Sneaking Into the First Round... Not Exactly.  We heard time and time again in April that the impetus behind numerous marginal players deciding to enter the NBA Draft this year was because players like Harrison Barnes, Jared Sullinger, Perry Jones and Terrence Jones were not coming out.  The logic was that their staying in school opened up more first round spots for lesser talents, a statement certainly true in theory but in no way a sane justification for a dozen additional players to declare for the draft.  Four doesn’t equal twelve the last time we checked.  Interestingly, three of the four beneficiaries to earn guaranteed first round money were college seniors: Purdue’s JaJuan Johnson, Cleveland State’s Norris Cole, and Marquette’s Jimmy Butler (Texas freshman Cory Joseph was the fourth player to benefit).  As for the players who came out early in an attempt to sneak into the first round of this year’s weaker draft, it didn’t really work out for them.  We’re looking at second rounders like Shelvin Mack (Butler), Jordan Williams (Maryland), Trey Thompkins (Georgia), Darius Morris (Michigan), Malcolm Lee (UCLA), Travis Leslie (Georgia), DeAndre Liggins (Kentucky), and Isaiah Thomas (Washington), as well as undrafted guys like Scotty Hopson (Tennessee), Jeremy Green (Stanford), Terrence Jennings (Louisville), Greg Smith (Fresno State) and Carleton Scott (Notre Dame).  What’s going to be awesome is in future years when underclassmen have roughly two weeks to gauge their draft prospects before having to commit to the draft or heading back to school — we’re sure this will result in nothing but great decisions.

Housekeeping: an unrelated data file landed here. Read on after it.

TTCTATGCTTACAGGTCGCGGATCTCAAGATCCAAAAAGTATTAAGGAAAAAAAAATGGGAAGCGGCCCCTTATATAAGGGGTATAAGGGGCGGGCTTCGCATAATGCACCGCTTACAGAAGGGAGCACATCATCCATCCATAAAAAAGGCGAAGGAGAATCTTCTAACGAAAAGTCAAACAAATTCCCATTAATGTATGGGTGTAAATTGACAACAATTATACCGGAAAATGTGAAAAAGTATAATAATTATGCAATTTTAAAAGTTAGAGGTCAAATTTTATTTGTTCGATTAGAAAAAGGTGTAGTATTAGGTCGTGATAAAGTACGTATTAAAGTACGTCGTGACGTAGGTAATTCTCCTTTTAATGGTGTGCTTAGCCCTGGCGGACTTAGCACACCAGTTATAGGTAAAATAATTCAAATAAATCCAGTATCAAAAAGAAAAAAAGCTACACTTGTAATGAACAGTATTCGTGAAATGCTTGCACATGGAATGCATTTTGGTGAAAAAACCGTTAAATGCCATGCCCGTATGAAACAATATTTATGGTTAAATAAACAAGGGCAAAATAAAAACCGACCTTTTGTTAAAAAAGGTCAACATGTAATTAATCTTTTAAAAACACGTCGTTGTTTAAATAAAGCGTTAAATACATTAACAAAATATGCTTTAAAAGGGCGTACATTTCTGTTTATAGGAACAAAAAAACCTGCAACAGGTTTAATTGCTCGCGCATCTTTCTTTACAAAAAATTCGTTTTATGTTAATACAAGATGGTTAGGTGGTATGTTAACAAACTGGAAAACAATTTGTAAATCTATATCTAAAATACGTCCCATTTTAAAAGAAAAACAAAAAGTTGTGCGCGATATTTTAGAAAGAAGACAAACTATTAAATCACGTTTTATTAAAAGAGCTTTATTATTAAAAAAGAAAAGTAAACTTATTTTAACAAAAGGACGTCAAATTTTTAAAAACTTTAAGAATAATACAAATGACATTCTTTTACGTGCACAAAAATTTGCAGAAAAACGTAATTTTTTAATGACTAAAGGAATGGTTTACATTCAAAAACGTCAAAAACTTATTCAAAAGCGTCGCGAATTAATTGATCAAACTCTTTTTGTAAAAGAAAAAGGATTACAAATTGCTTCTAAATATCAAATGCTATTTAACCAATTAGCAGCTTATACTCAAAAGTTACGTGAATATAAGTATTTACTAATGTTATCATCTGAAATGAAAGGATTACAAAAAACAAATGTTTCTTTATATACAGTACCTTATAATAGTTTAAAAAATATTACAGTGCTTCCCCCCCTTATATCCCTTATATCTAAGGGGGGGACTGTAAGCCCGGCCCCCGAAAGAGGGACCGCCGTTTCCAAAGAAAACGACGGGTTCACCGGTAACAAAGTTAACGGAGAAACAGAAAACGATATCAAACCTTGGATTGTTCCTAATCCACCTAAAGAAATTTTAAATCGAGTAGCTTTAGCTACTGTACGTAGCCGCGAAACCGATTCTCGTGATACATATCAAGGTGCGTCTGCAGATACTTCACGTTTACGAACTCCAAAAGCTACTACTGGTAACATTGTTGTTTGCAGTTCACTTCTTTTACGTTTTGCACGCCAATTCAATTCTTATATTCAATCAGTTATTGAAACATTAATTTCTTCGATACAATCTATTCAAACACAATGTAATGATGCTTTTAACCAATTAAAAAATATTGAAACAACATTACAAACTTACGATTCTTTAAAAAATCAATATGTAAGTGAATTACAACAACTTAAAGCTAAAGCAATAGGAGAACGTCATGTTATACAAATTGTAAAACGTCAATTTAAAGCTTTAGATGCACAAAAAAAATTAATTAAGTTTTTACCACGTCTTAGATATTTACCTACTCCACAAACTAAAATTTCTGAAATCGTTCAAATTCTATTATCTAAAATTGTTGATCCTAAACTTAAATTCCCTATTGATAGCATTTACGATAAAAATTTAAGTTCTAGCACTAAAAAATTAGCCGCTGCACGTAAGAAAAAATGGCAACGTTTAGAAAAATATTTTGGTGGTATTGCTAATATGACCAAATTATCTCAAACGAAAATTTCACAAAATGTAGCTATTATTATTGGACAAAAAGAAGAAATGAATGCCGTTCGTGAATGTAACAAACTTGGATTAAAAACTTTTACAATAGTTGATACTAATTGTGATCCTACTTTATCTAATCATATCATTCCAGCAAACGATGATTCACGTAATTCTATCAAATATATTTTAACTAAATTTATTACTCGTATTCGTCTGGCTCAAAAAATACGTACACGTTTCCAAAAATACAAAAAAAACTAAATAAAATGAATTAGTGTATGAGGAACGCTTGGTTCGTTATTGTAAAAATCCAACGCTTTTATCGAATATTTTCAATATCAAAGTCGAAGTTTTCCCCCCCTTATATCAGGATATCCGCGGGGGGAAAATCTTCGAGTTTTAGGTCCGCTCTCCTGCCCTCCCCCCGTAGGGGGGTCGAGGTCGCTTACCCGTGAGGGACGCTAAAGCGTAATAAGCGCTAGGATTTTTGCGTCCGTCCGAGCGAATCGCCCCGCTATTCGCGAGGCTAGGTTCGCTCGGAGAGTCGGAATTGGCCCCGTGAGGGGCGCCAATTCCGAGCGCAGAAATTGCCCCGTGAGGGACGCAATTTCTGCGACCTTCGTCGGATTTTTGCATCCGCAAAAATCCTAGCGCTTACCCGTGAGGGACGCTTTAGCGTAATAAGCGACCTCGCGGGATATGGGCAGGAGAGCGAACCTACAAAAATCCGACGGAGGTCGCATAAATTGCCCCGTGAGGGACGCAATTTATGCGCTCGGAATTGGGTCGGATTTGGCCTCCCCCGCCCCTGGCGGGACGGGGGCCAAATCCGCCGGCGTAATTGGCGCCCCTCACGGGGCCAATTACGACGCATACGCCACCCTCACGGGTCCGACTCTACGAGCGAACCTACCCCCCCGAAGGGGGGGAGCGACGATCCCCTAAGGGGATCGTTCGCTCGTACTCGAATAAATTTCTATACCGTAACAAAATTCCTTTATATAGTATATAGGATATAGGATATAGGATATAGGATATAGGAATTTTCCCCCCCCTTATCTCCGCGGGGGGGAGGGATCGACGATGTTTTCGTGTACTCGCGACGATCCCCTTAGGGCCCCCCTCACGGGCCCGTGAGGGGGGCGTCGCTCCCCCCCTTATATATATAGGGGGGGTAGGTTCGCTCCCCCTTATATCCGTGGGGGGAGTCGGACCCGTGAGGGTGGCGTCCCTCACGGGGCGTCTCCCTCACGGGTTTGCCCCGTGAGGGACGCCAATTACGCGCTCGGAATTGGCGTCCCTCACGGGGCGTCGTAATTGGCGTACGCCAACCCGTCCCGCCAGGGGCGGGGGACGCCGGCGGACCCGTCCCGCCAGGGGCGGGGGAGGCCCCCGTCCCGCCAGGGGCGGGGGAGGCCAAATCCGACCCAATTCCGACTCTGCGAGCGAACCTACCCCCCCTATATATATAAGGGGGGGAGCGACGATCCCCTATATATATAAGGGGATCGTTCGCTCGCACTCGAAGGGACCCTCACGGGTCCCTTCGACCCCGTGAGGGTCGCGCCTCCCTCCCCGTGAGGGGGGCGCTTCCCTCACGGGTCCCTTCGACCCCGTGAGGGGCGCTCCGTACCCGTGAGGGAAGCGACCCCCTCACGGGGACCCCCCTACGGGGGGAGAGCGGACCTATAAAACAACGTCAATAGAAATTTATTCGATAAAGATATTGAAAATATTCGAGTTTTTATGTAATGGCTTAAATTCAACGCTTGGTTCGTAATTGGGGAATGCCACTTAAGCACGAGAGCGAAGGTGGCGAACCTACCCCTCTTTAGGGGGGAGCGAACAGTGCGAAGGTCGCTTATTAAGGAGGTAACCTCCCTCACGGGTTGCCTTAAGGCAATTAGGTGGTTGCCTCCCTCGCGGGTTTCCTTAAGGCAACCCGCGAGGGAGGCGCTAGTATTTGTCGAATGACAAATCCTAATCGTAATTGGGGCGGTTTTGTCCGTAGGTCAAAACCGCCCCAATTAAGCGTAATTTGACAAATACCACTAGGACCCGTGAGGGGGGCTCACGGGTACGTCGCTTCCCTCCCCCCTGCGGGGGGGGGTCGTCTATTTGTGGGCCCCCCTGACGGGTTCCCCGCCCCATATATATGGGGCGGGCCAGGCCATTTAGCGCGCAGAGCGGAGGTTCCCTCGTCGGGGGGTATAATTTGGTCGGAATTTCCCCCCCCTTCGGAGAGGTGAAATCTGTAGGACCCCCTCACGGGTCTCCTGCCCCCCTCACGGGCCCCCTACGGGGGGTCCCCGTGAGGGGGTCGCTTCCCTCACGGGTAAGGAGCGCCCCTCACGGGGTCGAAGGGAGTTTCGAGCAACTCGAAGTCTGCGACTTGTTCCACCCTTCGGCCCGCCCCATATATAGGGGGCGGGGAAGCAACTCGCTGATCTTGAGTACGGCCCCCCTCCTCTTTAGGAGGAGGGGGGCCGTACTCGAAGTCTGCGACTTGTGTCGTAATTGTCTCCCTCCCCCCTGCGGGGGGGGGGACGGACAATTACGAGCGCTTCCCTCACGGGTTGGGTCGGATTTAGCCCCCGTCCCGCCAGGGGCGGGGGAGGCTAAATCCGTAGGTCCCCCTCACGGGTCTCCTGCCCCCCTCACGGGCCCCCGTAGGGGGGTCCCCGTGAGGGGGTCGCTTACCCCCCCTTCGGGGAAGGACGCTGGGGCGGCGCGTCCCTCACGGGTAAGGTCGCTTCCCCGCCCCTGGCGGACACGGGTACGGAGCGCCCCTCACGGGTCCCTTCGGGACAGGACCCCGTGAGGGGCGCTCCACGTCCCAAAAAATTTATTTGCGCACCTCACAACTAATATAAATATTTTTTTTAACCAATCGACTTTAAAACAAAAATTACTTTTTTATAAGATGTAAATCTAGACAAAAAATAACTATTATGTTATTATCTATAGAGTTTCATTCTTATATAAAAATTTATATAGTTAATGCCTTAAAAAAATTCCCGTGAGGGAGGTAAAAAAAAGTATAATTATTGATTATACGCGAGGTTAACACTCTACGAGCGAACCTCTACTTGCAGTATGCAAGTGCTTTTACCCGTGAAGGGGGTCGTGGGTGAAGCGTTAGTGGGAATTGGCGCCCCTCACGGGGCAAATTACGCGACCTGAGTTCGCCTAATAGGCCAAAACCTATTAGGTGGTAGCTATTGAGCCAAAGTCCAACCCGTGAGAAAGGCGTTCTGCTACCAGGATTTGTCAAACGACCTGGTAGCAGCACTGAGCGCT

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RTC NBA Draft Profiles: Darius Morris